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Book Review:

The Communist Trials and the American Tradition: Expert Testimony on Force and Violence and Democracy
By John Somerville, Ph.D.
New York, International Publishers, 2000
$12.95, Pp. 269.

Reviewed by Jerry Harris

Since 9-11 there have been growing attacks on the civil liberties of Americans and immigrants. The U.S. Patriot extends the government’s power to spy and control our lives in hundreds of new ways. The authorities target immigrants for legal harassment, people are jailed without the right to a lawyer or trial, and now we have the Total Information Awareness Program headed by contra affair criminal John Pointdexter to create files on every living American. In such times its important to study and remember other periods when the civil liberties of Americans were under attack. John Sommerville’s book exposing the manipulation of our courts and laws during the MaCarthy era has renewed value in today’s context.

Dr. John Somerville was a noted scholar of philosophy teaching courses on Marxism-Leninism at Columbia, Stanford and other major universities. He was called upon by the Defense to testify as a non-communist expert in Smith Act trials in Philadelphia and Cleveland, and this book, first published in 1956, stands as a key document on the issues of civil liberties and free speech.

Spending ten days on the witness stand Dr. Somerville engaged in a detailed explanation of the teachings of Marx, Lenin, Stalin and the U.S. Communist Party on the issues of revolutionary force and violence. This entailed a battle with the prosecution over the interpretation of fundamental Marxist ideas about majority will, conspiracy and democracy, and the revolutionary heritage of the Declaration of Independence. Since the State had no evidence of any planned attempt to overthrow the government of the United States the trials became a struggle over ideas. There were no guns, bombs, or documents the government could point to, or for that matter anything in the history of the Communist Party that gave evidence of a plan for violent revolution. Therefor only the writings of Marx and Lenin could supply the government with its case. At one point Dr. Somerville describes how the courtroom became a virtual library with books piled on the tables of the defense and prosecution and wheeled in on dollies with chapter, page and verse quoted and scrutinized.

Indeed, most of the book is an examination of the actual court transcripts of Dr. Somerville’s testimony with his comments on the faulty logic of the prosecution. In this book Somerville gets to bring forth all the arguments not allowed in court and you can sense his frustration over what he viewed as the logical stupidity of the State’s case. Again and again he uses formal logic to deconstruct the prosecution’s arguments. Such a fully informed philosophical defense makes for some delightful reading. One can see how Dr. Somerville testimony is very much about his own deeply held beliefs in the freedom of speech. His defense of the Communist Party became a defense of American civil liberties. Yet for all the brilliance of Dr. Somerville’s arguments most of the defendants in these trials were sent to jail. To understand the guilty verdicts one must understand the political context that drove these cases beyond logic or philosophy.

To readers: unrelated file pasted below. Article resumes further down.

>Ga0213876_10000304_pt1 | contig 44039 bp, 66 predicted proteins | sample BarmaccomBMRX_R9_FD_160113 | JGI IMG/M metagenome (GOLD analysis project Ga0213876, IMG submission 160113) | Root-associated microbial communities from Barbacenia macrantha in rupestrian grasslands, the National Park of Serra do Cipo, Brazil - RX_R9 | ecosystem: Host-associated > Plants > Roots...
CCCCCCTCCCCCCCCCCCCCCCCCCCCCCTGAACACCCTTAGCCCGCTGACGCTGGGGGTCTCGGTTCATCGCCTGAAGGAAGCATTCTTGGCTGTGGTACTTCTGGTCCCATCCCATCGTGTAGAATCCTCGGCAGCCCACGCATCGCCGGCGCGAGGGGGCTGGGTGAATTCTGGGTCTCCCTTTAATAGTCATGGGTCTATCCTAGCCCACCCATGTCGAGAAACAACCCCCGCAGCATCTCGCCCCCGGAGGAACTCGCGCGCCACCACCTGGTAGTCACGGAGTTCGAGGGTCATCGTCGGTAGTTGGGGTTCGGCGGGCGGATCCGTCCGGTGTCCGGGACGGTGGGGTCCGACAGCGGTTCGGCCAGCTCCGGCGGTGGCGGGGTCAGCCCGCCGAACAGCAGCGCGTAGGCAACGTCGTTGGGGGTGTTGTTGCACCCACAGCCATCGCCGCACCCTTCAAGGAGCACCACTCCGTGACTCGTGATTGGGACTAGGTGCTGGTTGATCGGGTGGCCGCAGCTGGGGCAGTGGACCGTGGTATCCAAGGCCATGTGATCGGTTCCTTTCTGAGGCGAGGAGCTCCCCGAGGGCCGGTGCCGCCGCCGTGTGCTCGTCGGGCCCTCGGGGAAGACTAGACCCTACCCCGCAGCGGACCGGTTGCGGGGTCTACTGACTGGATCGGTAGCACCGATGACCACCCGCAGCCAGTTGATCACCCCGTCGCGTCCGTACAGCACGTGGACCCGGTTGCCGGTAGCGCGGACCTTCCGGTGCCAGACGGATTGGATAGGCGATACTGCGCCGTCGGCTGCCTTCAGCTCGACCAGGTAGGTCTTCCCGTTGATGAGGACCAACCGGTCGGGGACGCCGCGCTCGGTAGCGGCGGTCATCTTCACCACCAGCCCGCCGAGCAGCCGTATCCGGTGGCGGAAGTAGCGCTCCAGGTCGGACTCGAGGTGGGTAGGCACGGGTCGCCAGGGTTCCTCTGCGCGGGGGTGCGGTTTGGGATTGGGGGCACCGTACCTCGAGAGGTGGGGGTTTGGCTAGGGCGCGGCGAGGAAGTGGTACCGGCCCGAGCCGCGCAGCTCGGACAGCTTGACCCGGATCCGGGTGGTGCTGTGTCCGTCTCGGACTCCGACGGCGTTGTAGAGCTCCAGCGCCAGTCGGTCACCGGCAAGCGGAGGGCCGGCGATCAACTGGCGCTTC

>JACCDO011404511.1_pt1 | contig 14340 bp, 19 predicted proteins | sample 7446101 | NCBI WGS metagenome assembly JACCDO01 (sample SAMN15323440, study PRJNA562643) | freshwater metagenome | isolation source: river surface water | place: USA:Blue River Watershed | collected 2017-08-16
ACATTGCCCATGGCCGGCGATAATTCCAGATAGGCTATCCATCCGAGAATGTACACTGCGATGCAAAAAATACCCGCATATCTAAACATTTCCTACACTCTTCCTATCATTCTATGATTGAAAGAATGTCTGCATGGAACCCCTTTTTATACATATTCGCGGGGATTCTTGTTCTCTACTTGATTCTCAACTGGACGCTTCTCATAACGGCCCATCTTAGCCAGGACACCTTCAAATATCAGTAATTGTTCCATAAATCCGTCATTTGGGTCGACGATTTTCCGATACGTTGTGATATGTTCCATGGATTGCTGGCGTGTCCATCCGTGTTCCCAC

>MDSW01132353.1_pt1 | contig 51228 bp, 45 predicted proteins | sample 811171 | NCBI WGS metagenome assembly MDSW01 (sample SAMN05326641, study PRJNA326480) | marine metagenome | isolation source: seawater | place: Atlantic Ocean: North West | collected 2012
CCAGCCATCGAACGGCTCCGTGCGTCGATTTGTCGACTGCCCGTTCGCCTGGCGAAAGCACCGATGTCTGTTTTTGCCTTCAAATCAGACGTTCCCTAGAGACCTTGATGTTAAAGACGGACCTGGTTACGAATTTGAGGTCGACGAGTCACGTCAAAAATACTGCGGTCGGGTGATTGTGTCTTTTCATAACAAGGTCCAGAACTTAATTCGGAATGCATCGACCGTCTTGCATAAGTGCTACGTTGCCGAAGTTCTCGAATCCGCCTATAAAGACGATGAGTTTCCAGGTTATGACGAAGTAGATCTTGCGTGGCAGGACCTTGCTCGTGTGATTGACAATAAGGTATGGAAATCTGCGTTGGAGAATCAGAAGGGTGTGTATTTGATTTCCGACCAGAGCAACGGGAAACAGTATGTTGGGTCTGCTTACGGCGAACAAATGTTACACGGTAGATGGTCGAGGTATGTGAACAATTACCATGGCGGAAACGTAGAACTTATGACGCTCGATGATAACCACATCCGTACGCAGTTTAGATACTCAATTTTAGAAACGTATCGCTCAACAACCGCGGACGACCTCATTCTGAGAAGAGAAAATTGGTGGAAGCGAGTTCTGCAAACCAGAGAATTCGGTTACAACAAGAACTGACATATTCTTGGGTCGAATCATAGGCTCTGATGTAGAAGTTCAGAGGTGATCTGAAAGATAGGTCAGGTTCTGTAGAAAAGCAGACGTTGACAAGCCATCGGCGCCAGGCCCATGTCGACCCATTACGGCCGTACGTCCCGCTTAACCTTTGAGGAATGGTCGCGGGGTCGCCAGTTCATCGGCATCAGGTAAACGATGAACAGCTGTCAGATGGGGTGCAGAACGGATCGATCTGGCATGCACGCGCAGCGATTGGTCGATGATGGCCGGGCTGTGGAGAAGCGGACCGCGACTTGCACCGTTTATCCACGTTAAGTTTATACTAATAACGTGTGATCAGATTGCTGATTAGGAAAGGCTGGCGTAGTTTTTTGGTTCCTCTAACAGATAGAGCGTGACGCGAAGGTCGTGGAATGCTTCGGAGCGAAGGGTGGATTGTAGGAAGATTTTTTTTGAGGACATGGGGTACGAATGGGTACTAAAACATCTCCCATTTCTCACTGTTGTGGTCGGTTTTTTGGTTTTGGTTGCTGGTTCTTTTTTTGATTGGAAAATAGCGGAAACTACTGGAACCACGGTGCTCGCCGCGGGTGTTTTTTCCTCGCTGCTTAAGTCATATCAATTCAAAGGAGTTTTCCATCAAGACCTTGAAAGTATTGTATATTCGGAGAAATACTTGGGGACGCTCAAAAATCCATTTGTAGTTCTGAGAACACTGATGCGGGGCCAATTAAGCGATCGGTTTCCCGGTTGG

Reading through Dr. Somerville’s book one can learn important contemporary lessons as well as historic ones. Here we have a thorough going defense of democracy, so well reasoned and defined we can’t help but reflect on the democratic failures in the socialist countries. Unfortunately Dr. Somerville’s logic would have been ignored in the Stalin trials or the Cultural Revolution. Certainly the left today has a better understanding of the fundamental importance of civil liberties. It’s rare to hear free speech attacked as a “bourgeois freedom” unnecessary to extend to non-proletarian ideas under the worker’s dictatorship. Among Marxists and radicals today there is a renewed emphasis on democracy and its unbreakable link to building socialism. Dr. Somerville’s book certainly lends philosophical weight to such thinking.

A major point of debate in the trial was the State’s insistence that Communists were actually lying about the need for majority support when it came to establishing a socialist government. The prosecution hammered away again and again attempting to prove the Communist Party would somehow conspire to seize power with only a minority. Ironically George W. Bush, with the support of the Supreme Court, was far more successful establishing a minority government than the Communist Party. A Supreme Court that jailed Communists fifty years ago on the false premise that they would take over the government without a majority and thereby violate American democracy. How times have changed!

As interesting as this book is it is not one for students just beginning to study the McCarthy period, Communist Party history, or those with just a passing interest in the subject. But the book certainly enriches our understanding of the actual Smith Act trials and the tone of the government attacks. For those interested in legal history, social philosophy, basic logic and political science the book can put these often abstract disciplines in the context of important social developments and the real lives of men and women who sought radical solutions to America’s problems. One thing both the defense and prosecution could agree on is that ideas have importance and consequences. That by itself is an important lesson in today’s political landscape where 30 second soundbites have replaced political debate.


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